• You know you're getting old when you start noticing how nice the house is, but the Brown's pad is truly beautiful. That tree!
  • And speaking of...the dollhouse transitions were incredible, too. Reminded me of a less-minimalistic version of Wes Anderson.
  • I didn't know that Nicole Kidman was in this. Nor did I know that she would have massive boobs, either.
  • I also didn't know that Jim Broadbent was in this. Oh, and his boobs are just regular.
  • But my favorite real person? Sally Hawkins, hands down. She is pure magic as the delicate mum.
  • Somewhat reminiscent of the 'house band' in There's Something About Mary, we're treated to a pretty sweet calypso band that appears onscreen to provide the soundtrack. Very cool.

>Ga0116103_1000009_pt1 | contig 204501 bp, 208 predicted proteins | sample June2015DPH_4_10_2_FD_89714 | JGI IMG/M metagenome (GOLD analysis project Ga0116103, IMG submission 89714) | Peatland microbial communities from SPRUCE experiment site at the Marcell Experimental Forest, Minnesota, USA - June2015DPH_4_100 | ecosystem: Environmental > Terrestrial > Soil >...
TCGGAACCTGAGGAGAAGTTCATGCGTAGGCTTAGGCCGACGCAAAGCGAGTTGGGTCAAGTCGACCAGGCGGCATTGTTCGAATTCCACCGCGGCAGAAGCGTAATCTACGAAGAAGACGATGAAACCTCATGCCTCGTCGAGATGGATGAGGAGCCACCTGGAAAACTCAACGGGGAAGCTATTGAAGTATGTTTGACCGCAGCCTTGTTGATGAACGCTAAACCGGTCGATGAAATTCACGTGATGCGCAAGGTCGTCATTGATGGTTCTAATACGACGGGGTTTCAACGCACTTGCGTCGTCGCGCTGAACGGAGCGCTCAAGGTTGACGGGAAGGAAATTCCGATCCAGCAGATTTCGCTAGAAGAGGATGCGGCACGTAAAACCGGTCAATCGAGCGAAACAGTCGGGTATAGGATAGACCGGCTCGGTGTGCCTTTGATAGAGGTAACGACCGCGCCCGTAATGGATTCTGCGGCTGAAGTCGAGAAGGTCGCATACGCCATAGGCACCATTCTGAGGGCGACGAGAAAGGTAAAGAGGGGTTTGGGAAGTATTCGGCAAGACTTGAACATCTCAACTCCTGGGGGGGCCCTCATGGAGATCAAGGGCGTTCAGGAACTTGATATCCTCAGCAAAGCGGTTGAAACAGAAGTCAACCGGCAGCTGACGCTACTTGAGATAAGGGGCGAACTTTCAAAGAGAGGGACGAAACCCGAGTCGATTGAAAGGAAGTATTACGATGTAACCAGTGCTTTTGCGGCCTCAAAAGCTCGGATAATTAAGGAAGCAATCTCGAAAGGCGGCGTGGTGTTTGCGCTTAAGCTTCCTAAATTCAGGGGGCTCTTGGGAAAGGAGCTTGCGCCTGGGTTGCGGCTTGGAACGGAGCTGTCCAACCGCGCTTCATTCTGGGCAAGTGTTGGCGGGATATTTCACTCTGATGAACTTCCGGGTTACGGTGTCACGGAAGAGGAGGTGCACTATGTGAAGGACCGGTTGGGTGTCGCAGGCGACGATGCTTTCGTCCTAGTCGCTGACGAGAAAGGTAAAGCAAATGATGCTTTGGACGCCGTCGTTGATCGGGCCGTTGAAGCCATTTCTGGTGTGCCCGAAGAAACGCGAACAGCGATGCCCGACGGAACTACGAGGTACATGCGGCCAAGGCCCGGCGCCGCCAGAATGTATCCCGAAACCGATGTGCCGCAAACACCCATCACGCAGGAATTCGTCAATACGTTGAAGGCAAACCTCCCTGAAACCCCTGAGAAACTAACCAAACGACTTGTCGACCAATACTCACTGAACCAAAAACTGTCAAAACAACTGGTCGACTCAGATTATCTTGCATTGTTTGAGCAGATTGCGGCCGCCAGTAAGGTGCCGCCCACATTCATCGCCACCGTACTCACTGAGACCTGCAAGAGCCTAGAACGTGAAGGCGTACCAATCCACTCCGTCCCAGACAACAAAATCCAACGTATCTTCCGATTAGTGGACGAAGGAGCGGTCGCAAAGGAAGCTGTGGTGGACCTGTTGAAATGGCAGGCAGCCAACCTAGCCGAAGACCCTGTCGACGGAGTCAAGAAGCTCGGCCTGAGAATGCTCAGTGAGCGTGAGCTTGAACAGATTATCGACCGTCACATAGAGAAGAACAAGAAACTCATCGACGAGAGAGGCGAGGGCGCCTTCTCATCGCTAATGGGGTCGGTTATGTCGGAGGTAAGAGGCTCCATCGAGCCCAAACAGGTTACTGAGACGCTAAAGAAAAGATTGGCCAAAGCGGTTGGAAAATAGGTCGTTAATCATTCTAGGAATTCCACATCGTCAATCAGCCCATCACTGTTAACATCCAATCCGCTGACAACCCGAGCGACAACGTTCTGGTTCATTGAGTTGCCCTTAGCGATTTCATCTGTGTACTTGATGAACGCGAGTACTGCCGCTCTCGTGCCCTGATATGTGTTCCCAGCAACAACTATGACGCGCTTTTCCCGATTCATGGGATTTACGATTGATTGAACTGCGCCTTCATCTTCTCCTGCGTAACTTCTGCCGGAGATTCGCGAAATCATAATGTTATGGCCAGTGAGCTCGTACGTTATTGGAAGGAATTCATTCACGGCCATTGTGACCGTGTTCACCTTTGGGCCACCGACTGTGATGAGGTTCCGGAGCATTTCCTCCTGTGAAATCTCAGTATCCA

• Paddington gets some clothes and marvels at the accompanying sandwich compartments. Or what you might refer to as pockets.
  • There is a scene where Mr. Brown (the father) infiltrates the wondrous Geography Society that almost made me cry it was so funny. Let's just say it has two things that always amount to comedic gold: false limbs and pervy security guards. Stop that sexy woman!
  • Molly Weasley I mean, Mrs. Bird. She should be the cinematic standard for quirky old lady, as Julie Walters dials up the absurdity to a perfectly proper level.
  • And finally, luck. Not only was it lucky that my student happened to see this movie (he's a gigantic 8th grader), but he was the last person I spoke with before we were dismissed early for a snow day. Even better? Sixty minutes later, my son was dismissed from school. And sixty minutes after that? Showtime.
  • Paddington's initial life as a stowaway reminded made me nervous. I kept waiting for Richard Parker to jump out and eat him.